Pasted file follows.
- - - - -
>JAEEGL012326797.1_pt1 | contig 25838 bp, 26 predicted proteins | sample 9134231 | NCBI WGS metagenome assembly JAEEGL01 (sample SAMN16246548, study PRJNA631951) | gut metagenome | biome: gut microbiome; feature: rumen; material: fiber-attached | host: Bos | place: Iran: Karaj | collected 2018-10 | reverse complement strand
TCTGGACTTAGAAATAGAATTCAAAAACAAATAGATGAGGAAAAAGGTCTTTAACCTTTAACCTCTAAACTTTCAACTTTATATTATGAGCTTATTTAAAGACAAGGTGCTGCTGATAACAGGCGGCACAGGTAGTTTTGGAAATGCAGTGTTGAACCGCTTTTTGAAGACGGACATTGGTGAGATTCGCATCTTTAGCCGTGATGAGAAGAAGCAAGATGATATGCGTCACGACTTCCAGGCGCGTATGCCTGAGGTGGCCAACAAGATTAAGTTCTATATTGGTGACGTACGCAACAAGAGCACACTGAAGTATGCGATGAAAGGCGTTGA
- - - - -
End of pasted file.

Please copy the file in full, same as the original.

>JAEEGL012326797.1_pt1 | contig 25838 bp, 26 predicted proteins | sample 9134231 | NCBI WGS metagenome assembly JAEEGL01 (sample SAMN16246548, study PRJNA631951) | gut metagenome | biome: gut microbiome; feature: rumen; material: fiber-attached | host: Bos | place: Iran: Karaj | collected 2018-10 | reverse complement strand
TCTGGACTTAGAAATAGAATTCAAAAACAAATAGATGAGGAAAAAGGTCTTTAACCTTTAACCTCTAAACTTTCAACTTTATATTATGAGCTTATTTAAAGACAAGGTGCTGCTGATAACAGGCGGCACAGGTAGTTTTGGAAATGCAGTGTTGAACCGCTTTTTGAAGACGGACATTGGTGAGATTCGCATCTTTAGCCGTGATGAGAAGAAGCAAGATGATATGCGTCACGACTTCCAGGCGCGTATGCCTGAGGTGGCCAACAAGATTAAGTTCTATATTGGTGACGTACGCAACAAGAGCACACTGAAGTATGCGATGAAAGGCGTTGA